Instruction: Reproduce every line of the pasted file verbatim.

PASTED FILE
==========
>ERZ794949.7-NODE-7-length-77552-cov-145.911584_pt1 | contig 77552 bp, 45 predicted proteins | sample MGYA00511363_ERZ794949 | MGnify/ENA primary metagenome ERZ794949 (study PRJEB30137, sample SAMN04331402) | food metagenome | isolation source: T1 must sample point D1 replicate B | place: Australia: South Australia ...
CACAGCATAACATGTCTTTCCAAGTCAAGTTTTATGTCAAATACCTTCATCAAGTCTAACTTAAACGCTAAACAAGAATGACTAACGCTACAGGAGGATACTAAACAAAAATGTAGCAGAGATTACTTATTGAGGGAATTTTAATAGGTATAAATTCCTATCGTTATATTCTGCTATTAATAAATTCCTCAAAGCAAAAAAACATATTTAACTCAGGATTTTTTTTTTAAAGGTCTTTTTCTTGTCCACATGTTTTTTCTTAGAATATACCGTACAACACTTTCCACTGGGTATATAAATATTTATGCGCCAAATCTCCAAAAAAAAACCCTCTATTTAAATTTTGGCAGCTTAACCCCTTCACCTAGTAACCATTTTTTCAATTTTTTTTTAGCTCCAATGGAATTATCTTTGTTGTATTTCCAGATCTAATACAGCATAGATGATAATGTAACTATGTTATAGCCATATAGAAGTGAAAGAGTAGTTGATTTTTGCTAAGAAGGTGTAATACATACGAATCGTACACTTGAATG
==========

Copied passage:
>ERZ794949.7-NODE-7-length-77552-cov-145.911584_pt1 | contig 77552 bp, 45 predicted proteins | sample MGYA00511363_ERZ794949 | MGnify/ENA primary metagenome ERZ794949 (study PRJEB30137, sample SAMN04331402) | food metagenome | isolation source: T1 must sample point D1 replicate B | place: Australia: South Australia ...
CACAGCATAACATGTCTTTCCAAGTCAAGTTTTATGTCAAATACCTTCATCAAGTCTAACTTAAACGCTAAACAAGAATGACTAACGCTACAGGAGGATACTAAACAAAAATGTAGCAGAGATTACTTATTGAGGGAATTTTAATAGGTATAAATTCCTATCGTTATATTCTGCTATTAATAAATTCCTCAAAGCAAAAAAACATATTTAACTCAGGATTTTTTTTTTAAAGGTCTTTTTCTTGTCCACATGTTTTTTCTTAGAATATACCGTACAACACTTTCCACTGGGTATATAAATATTTATGCGCCAAATCTCCAAAAAAAAACCCTCTATTTAAATTTTGGCAGCTTAACCCCTTCACCTAGTAACCATTTTTTCAATTTTTTTTTAGCTCCAATGGAATTATCTTTGTTGTATTTCCAGATCTAATACAGCATAGATGATAATGTAACTATGTTATAGCCATATAGAAGTGAAAGAGTAGTTGATTTTTGCTAAGAAGGTGTAATACATACGAATCGTACACTTGAATG